Carvel planking on traditional wooden boats relies on the wood and caulking between the planks swelling to seal the hull against leaks. Since the 1950s numerous marine sealing compounds and adhesives have been developed, allowing progressive boat builders to modify this traditional construction method to take advantage of these new products.
Everett Saunders of Eastport typically builds small boats ranging from 14- to 17-feet that require only a small motor and can be easily rowed or sculled. Mr. Saunders writes that his “method of construction is quite different from the traditional Newfoundland style of boat building.” In the mid 1970s he adopted the strip planking method and hasn’t looked back since. His largest boat, a 35 foot fishing boat operating off the southern shore built in the mid 1980s, is still going strong to this day.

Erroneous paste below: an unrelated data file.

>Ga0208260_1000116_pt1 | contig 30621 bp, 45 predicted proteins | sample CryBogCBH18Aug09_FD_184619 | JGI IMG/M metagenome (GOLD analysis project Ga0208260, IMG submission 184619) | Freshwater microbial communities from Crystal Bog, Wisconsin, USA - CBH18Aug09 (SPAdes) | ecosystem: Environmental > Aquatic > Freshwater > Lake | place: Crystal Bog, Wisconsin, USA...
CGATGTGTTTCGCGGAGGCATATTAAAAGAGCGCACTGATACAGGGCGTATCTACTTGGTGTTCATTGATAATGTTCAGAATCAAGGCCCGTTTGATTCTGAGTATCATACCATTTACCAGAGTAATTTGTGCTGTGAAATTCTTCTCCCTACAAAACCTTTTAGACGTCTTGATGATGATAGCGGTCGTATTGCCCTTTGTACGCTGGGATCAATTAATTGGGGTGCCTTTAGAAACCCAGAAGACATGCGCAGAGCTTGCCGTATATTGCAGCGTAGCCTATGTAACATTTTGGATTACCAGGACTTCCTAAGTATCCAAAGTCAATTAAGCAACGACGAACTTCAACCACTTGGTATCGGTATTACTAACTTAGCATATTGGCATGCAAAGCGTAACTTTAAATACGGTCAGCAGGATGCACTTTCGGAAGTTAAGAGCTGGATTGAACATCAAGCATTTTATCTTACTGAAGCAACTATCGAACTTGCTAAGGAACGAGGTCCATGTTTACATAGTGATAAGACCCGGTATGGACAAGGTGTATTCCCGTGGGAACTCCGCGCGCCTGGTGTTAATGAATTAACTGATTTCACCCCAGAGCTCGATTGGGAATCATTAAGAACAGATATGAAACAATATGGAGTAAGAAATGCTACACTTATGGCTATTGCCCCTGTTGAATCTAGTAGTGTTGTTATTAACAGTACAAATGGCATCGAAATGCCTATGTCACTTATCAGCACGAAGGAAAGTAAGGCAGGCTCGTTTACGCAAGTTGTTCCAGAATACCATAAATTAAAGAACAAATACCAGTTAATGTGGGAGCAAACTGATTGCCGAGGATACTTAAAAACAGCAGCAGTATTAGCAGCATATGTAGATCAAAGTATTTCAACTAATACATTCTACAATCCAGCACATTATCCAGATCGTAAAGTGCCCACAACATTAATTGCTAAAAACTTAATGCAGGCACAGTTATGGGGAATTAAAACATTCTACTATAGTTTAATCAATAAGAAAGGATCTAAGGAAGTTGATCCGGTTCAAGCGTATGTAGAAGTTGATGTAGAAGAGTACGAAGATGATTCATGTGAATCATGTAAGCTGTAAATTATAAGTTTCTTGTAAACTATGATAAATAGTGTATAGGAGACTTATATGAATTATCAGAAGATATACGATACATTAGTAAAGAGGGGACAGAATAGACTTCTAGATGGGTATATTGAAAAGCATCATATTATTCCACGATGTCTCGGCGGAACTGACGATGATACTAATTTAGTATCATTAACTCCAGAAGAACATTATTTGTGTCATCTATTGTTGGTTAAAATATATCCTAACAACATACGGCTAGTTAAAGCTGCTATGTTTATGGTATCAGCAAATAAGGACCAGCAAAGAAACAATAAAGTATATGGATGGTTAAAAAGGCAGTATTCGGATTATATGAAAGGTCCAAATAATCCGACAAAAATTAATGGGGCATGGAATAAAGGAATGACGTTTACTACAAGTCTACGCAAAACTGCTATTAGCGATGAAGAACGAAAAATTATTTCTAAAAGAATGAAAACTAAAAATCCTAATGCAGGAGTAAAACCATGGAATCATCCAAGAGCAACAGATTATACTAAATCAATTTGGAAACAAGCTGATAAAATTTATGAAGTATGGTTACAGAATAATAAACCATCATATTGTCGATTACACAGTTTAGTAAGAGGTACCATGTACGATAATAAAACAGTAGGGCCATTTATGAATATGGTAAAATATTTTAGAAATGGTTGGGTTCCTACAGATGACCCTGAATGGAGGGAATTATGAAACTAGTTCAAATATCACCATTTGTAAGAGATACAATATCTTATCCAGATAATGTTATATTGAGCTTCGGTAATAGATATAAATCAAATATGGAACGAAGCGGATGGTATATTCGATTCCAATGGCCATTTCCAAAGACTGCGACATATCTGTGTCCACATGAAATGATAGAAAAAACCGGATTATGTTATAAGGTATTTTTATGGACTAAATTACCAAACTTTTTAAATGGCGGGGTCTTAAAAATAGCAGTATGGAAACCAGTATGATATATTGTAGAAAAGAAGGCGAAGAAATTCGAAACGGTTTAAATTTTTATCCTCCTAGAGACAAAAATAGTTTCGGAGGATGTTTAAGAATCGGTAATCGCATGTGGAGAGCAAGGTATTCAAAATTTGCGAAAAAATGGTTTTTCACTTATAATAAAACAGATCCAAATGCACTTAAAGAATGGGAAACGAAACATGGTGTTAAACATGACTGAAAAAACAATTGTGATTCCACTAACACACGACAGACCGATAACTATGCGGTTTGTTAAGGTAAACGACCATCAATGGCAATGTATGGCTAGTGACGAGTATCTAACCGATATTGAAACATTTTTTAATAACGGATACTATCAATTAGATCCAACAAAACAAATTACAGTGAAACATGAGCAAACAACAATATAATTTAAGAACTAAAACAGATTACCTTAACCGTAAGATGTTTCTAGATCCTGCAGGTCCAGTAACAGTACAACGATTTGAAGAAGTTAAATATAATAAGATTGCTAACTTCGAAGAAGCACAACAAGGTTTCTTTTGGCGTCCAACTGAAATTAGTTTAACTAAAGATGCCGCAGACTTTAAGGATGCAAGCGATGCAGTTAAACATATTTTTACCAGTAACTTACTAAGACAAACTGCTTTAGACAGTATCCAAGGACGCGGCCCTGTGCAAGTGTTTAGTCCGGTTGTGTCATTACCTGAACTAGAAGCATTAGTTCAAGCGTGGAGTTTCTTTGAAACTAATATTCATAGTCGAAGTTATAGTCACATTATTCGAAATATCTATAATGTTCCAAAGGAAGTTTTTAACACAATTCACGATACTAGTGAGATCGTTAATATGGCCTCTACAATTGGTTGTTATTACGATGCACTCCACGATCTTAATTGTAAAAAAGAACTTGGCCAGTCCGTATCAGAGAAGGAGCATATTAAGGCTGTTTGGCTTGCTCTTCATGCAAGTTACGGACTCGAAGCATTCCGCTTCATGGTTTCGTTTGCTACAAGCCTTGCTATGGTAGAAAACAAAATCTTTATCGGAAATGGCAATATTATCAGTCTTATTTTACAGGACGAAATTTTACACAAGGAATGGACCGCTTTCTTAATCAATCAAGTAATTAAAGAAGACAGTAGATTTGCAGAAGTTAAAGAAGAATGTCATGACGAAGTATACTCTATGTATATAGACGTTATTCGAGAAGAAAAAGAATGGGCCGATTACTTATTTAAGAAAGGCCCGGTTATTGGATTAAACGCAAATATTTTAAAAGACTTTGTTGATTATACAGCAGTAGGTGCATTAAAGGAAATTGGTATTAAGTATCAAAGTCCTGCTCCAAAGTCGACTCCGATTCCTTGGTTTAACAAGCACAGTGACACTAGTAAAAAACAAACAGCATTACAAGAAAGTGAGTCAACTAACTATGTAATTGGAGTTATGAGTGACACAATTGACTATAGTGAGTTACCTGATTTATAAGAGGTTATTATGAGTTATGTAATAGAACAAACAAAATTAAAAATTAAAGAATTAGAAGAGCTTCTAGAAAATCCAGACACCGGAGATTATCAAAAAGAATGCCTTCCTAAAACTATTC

Everett says “the method is quite simple.” Each plank can be taken from wood found at any lumber yard – no woods harvesting required! – and is ripped to the desired thickness for the particular length of boat: 1 1/4 inches for the 35 footer, 3/4 inch for a 15-footer.
Spiling has to be considered, of course, because the distance from the garboard to the stem head, the girth amidships and the girth at the counter are each quite different. Some beveling is required as you advance around the chine.
The stem is laminated inch birch or juniper that can be easily scarfed to the keel. Planks, wrapped around temporary frames defined by a three piece mould, are edge nailed and glued (920 marine sealant is excellent). The first, or garboard plank, is nailed to the keel. Juniper ribs, steamed and walked in after the planking is complete, are fastened from the inside with stainless steel screws. The temporary frames are then removed and the inside of the hull is sealed. The inside is usually completed before the outside is sanded and coated with paint or sheathed in fibre reinforced glass.